The universal remedy produced its usual effect: the woman ceased weeping; she calmed, her large brown eyes brightened, her cheeks flushed. She looked so attractive that in an instant I found myself kissing her with my arms round her waist. I felt her relax and made up my mind to continue the relaxation process in a more comfortable place, i.e. on the bed.

As we were lying after intensive relaxations it was time to seriously consider the situation.

“Look here, darling, are you aware that you and I will be the main suspects of the investigation? Anyway you should be well prepared for long police interrogations.”

That idea evidently hadn’t occurred to Olga. She frowned, raised herself leaning on the elbow with frightened look in the eyes. Her round rosy breasts touched my body and I couldn’t help comforting her with another round of relaxations. When it was over I said, “The body was found in the afternoon. When did your husband leave for his office?

“About half past eight,” answered Olga. “He said he had to be in the laboratory at no late than nine. They planned to conduct some experiments.”

“So the murder was committed between nine and the afternoon. With what were you busy between 9 a.m and 2 p.m. Siberian mean time? If you finished off the old man, I’m ready to listen to your confession.”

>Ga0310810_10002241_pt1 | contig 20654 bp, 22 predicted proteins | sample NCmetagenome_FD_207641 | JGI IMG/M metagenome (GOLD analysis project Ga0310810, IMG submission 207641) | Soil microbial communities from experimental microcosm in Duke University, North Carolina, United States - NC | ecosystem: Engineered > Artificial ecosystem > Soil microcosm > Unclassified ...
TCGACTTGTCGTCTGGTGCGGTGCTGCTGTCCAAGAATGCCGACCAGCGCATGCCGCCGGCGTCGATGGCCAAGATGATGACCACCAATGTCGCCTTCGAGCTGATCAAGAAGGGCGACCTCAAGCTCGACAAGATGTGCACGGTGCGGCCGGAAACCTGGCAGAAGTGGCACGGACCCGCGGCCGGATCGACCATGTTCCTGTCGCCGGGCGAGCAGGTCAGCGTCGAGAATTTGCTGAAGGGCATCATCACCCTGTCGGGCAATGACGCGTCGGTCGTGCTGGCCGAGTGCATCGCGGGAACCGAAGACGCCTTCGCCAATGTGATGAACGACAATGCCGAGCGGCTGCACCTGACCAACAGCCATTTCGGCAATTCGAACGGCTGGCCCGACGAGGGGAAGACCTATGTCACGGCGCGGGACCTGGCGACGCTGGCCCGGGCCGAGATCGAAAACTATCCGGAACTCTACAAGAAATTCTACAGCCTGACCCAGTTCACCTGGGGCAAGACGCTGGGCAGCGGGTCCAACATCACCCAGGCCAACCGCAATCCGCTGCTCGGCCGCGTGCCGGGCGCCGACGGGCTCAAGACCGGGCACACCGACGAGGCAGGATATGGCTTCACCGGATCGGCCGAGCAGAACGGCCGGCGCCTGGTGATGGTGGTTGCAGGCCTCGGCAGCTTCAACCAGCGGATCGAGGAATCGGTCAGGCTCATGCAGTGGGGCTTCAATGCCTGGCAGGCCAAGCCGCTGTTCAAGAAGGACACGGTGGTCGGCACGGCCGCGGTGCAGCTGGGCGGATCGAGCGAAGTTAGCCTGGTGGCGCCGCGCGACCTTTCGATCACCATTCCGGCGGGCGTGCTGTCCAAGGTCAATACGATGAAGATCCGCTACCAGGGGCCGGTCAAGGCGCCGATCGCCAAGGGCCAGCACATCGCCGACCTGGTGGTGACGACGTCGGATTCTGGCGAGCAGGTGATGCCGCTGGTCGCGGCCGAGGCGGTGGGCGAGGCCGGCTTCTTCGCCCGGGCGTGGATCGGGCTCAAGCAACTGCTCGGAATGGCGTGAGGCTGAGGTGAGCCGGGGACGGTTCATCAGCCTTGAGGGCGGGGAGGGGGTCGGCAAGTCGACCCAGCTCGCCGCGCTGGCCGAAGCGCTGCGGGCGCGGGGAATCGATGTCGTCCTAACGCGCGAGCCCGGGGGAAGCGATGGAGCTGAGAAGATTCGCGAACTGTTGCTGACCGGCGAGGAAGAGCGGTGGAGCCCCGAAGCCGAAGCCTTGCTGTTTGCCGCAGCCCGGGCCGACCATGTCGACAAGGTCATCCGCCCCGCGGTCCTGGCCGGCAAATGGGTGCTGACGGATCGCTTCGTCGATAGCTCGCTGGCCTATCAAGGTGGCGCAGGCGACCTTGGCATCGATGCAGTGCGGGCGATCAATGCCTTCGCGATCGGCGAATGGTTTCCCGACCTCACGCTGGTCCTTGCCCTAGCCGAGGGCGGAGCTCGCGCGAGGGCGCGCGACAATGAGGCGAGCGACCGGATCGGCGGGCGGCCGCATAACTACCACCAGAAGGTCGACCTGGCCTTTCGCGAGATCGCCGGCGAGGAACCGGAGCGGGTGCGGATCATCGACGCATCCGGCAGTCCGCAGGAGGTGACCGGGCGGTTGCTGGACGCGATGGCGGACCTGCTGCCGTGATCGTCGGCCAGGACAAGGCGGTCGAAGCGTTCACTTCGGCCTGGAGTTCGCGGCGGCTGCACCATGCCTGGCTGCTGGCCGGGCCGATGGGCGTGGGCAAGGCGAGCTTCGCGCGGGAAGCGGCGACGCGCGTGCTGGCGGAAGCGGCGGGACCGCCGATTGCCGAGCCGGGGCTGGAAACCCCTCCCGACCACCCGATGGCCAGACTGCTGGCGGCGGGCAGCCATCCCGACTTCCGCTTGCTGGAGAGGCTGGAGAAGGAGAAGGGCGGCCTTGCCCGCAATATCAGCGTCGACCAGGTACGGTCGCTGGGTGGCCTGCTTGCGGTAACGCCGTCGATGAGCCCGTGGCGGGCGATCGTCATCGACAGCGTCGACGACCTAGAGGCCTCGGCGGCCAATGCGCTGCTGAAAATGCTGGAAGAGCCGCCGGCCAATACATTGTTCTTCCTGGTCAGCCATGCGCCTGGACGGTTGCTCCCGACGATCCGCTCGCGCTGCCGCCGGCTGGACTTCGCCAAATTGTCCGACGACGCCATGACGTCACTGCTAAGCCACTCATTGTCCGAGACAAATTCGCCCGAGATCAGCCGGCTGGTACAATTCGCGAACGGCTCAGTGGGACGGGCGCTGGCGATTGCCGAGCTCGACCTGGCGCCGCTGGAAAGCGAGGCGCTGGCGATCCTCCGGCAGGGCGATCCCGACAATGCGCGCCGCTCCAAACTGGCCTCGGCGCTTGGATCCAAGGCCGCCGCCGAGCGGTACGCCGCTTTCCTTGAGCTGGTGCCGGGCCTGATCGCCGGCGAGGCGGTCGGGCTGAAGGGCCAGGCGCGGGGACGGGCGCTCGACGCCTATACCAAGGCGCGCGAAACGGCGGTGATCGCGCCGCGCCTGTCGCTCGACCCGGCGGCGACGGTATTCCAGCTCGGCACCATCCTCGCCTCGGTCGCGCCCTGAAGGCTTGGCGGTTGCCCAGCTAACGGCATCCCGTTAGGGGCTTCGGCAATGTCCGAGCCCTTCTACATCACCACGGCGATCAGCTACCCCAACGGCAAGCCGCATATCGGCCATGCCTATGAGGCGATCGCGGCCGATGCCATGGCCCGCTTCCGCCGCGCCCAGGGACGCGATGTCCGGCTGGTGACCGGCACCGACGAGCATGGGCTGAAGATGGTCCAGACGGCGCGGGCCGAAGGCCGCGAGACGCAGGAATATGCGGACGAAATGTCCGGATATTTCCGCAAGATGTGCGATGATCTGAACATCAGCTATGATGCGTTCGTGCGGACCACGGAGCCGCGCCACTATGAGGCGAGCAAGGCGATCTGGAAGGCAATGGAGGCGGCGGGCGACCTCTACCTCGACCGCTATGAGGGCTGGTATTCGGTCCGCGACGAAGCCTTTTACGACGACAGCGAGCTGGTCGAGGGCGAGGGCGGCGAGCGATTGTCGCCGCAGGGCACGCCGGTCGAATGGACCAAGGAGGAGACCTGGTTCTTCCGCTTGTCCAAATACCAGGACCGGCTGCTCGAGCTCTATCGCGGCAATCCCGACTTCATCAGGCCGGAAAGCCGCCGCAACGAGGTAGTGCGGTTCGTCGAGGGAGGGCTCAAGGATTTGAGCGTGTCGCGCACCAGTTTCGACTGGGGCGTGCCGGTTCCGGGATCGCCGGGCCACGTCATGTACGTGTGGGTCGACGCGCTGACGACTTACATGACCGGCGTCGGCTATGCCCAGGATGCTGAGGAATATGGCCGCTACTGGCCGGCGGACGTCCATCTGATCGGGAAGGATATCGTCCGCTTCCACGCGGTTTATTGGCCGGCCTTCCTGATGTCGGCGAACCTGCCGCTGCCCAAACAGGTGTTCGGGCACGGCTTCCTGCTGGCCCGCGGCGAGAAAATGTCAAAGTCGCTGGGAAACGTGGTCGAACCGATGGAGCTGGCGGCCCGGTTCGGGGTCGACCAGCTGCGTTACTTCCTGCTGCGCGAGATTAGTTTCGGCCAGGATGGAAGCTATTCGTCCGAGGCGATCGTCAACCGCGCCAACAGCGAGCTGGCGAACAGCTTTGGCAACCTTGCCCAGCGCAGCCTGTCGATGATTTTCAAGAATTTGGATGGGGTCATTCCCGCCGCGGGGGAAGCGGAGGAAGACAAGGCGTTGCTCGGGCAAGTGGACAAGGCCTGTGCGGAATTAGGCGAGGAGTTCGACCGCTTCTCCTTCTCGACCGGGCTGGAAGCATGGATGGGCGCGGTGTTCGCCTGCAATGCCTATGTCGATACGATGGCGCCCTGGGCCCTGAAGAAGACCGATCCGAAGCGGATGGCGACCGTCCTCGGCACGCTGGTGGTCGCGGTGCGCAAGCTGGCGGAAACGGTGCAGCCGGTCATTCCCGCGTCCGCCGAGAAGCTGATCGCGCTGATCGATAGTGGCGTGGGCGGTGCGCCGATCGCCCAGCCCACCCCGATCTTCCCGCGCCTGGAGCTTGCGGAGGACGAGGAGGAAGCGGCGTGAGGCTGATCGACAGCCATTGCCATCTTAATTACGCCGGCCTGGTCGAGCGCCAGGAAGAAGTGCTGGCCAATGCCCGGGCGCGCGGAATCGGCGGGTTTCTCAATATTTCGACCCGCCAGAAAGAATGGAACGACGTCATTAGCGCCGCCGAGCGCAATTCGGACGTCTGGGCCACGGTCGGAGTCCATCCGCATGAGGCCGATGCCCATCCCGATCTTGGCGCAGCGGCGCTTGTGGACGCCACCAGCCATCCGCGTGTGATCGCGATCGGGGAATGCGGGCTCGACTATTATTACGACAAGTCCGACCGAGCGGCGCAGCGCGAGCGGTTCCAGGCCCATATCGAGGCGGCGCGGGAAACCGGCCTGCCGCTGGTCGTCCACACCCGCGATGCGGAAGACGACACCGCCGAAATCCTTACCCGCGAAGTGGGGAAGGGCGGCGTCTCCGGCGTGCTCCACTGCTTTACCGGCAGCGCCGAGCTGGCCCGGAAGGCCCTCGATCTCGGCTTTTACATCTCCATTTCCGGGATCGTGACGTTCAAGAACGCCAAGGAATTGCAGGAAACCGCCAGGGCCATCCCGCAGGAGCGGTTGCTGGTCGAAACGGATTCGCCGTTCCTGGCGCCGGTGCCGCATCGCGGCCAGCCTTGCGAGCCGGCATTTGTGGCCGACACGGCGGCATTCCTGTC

“You freak, watch what you’re saying!” Olga sat up and began putting her clothes on with her angry back to me. I followed her example. My trick had worked again: the atmosphere changed from relaxation to concentration.

Of course I didn’t believe that Olga could have killed her husband. Her main advantage was that she was a Female, i.e. female to backbone. She would faint at the sight of a mouse, couldn’t stand the sight of blood, and was always ready to use her charms.

Like anyone else, she could commit a crime under some circumstances, in an uncontrollable fit of emotion. And I knew that she had had a hard time with Smirnov, who I believe was an unpleasant personality. Being really a good scientist, he thought himself the most intelligent man in the world, used to lecture everybody (his wife in the first turn), and displayed rudeness not typical of a university professor whenever somebody contradicted him or underestimated his scientific contributions. But to cut a throat from ear to ear? Impossible for Olga.